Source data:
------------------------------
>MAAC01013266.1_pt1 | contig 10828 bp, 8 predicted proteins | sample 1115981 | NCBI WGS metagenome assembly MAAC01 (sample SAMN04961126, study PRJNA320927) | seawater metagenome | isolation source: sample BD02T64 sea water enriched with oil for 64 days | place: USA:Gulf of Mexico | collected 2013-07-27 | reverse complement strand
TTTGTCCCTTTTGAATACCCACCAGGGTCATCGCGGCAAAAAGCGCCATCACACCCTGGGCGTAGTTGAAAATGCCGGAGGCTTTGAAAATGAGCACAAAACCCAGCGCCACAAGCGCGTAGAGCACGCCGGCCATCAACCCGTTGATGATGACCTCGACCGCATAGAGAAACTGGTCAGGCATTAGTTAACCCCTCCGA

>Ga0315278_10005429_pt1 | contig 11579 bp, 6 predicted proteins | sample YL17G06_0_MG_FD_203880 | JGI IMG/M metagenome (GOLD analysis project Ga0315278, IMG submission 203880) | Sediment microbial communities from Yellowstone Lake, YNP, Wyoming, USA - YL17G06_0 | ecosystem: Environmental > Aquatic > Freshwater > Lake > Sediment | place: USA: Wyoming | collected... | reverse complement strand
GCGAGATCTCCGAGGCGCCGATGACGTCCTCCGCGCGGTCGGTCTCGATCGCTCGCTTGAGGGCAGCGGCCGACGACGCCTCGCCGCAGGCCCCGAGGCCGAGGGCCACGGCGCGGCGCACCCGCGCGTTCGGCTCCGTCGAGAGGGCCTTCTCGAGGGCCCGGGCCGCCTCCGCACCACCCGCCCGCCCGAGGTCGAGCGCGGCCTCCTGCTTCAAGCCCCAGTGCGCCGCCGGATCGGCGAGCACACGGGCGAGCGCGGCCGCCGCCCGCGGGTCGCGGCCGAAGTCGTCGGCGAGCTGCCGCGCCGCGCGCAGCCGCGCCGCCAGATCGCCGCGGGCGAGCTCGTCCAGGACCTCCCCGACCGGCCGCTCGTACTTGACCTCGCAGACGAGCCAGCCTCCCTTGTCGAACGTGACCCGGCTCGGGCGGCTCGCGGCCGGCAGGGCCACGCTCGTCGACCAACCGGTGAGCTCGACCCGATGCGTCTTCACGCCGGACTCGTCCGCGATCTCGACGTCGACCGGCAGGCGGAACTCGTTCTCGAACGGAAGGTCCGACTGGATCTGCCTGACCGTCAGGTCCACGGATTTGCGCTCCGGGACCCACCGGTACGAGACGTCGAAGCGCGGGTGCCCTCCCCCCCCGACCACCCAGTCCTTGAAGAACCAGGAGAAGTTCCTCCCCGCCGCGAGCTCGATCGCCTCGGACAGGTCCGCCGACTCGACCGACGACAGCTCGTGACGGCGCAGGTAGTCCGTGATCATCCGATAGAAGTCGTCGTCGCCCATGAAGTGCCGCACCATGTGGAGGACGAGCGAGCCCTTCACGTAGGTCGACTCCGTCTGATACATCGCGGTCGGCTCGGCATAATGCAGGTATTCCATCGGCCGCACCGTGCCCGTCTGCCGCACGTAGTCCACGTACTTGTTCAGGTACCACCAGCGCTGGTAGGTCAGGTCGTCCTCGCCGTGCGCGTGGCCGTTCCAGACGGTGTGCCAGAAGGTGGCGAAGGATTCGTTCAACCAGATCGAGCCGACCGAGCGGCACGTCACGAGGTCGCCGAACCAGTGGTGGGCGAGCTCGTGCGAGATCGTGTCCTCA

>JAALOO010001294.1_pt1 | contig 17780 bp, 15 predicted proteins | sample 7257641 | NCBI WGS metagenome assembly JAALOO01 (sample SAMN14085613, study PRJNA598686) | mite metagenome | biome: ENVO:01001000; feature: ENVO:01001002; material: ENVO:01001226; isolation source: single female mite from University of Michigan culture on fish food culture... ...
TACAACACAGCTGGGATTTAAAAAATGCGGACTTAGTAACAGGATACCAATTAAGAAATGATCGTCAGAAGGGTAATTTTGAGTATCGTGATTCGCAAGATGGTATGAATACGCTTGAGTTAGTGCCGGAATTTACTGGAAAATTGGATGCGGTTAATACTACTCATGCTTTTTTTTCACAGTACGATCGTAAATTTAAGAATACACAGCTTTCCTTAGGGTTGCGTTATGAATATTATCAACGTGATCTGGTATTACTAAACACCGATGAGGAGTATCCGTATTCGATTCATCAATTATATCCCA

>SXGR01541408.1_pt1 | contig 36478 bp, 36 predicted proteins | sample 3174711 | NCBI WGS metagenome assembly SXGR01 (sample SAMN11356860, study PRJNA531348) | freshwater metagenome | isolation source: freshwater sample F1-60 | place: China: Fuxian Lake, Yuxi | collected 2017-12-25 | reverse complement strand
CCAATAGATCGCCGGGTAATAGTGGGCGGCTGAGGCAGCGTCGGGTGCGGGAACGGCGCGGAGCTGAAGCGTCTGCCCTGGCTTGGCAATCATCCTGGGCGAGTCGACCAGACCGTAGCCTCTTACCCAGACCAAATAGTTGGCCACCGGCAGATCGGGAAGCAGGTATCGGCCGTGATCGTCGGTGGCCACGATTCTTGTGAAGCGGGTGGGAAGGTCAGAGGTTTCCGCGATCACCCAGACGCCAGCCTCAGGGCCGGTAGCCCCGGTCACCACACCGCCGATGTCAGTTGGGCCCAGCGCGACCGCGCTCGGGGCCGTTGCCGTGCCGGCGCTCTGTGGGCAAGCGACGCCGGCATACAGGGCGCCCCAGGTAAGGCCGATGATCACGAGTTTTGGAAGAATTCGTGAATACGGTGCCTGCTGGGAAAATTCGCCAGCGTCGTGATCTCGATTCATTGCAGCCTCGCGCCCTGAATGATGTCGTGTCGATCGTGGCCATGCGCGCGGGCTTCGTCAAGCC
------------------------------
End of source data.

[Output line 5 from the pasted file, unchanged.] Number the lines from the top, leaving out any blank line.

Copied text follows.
>JAALOO010001294.1_pt1 | contig 17780 bp, 15 predicted proteins | sample 7257641 | NCBI WGS metagenome assembly JAALOO01 (sample SAMN14085613, study PRJNA598686) | mite metagenome | biome: ENVO:01001000; feature: ENVO:01001002; material: ENVO:01001226; isolation source: single female mite from University of Michigan culture on fish food culture... ...